Important branches of these lines extend to Tampico on the Gulf coast, to Manzanillo on the Pacific coast, and westward and southward into Michoacan and Guerrero, with a coast terminus at or near Acapulco.
Gold is found in Chihuahua, Durango, Guanajuato, Guerrero, Jalisco, Mexico, Morelos, Oaxaca, Puebla, Sinaloa, Sonora, Vera Cruz, Zacatecas, and to a limited extent in other states; silver in every state and territory except Campeche, Chiapas, Tabasco, Tlaxcala and the Yucatan peninsula; copper in Lower California, Guanajuato, Guerrero, Jalisco, Michoacan, Sonora, Tamaulipas and some other states; mercury chiefly in Guanajuato, Guerrero, San Luis Potosi, Vera Cruz and Zacatecas; tin in Guanajuato; coal, petroleum and asphalt in 20 states, but chiefly in Coahuila, Hidalgo, Michoacan, Oaxaca, Puebla, Sonora, Tabasco, Tamaulipas and Vera Cruz; iron in Durango, Hidalgo, Oaxaca and other states; and lead in Hidalgo, Queretaro and in many of the silver-producing districts.
Though revolutionary movements still continued, by 1817 only one leader, Vincente Guerrero, was left in the field.
Iturbide eventually combined with Guerrero, and proclaimed the " Plan of Iguala," which laid down, as the bases of the new state, the maintenance of the Roman Catholic religion and the privileges of the clergy, the establish ment of a limited monarchy, and equality of rights Emperor, for Spaniards and native-born Mexicans.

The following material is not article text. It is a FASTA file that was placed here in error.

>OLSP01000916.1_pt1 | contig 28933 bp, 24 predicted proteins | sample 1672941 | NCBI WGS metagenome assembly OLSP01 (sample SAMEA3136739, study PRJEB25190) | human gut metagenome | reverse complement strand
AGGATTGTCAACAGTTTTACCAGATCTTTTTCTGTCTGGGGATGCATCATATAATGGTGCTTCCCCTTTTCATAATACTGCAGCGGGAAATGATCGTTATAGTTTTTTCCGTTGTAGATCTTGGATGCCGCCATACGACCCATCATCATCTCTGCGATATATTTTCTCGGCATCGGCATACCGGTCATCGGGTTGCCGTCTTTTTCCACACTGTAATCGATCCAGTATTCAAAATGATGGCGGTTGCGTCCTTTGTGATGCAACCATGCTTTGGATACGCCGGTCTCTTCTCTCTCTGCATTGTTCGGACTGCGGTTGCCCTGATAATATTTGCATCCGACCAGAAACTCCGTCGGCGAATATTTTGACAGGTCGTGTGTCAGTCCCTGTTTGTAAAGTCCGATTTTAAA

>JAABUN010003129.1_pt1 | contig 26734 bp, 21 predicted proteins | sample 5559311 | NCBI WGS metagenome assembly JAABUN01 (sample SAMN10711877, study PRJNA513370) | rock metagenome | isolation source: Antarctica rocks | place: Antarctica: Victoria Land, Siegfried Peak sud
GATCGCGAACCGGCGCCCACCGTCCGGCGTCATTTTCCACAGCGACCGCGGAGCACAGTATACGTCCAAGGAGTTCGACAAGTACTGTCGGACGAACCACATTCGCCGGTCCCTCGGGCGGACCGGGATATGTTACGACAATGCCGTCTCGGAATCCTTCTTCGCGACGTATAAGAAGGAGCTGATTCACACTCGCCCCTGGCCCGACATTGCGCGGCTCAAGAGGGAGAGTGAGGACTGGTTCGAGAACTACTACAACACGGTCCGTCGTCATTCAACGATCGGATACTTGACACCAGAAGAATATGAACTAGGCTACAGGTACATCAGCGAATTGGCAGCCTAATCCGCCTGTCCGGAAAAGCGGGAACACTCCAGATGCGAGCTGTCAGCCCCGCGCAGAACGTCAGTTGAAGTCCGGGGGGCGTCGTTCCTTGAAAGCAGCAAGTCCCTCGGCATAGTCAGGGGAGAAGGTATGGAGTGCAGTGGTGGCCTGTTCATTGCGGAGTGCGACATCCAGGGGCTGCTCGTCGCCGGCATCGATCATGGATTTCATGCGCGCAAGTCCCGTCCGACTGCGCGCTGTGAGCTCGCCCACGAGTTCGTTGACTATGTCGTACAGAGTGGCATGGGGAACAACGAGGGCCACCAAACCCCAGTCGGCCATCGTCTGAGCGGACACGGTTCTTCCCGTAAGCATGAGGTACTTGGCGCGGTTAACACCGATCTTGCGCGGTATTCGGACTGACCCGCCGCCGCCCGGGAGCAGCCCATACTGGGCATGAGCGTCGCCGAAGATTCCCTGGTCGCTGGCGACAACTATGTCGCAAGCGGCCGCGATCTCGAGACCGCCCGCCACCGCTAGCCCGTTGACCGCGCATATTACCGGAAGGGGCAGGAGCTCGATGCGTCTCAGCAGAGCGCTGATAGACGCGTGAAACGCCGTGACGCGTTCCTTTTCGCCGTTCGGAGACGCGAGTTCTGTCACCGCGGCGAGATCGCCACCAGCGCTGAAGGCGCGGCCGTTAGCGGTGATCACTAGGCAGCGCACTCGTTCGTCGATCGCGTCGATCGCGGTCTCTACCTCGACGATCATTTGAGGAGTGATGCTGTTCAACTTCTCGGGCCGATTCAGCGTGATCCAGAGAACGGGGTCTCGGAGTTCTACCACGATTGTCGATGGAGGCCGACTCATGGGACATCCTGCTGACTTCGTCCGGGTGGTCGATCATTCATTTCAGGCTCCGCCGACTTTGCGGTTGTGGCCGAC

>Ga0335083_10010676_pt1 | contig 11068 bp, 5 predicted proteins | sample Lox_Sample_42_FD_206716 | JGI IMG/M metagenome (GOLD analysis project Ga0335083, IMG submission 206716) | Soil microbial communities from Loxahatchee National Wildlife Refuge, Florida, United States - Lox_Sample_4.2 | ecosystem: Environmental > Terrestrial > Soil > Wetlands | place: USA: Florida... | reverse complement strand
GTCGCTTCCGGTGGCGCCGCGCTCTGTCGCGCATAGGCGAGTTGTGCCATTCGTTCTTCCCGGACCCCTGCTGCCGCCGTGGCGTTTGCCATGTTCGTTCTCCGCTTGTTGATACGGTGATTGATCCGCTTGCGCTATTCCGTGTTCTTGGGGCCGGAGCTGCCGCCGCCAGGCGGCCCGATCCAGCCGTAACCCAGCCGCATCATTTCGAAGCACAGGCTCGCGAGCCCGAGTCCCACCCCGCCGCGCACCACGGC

An attempt at revolt, headed by Nicolas Bravo, vice-president, the Grand Master of the Escoceses, was suppressed, but dissensions ensued in the Yorkino party between the followers of President Guerrero (a man largely of native blood, and the last of the revolutionary leaders) and of Gomez Pedraza, the war minister.
A conflict broke out, the Guerrerists Guerrero, were victorious, and the pillage of foreign shops in 1825-1831..
During the invasion Vice-President Antonio Bustamante declared against President Guerrero; the bulk of the army supported him.
Guerrero was deposed, and his partisans in the south were defeated at Chilpancingo (Jan.
2, 1831); and Guerrero, retiring to Acapulco, was enticed on board an Italian merchant-ship, and treacherously seized, tried and executed (Jan.-Feb.
land grant given by the Spanish viceroy to Stephen Q Austin in 1820, and had been estranged from Mexico partly by the abolition of slavery under a decree of President Guerrero, and partly by the prospect of the Centralist constitution of 1836.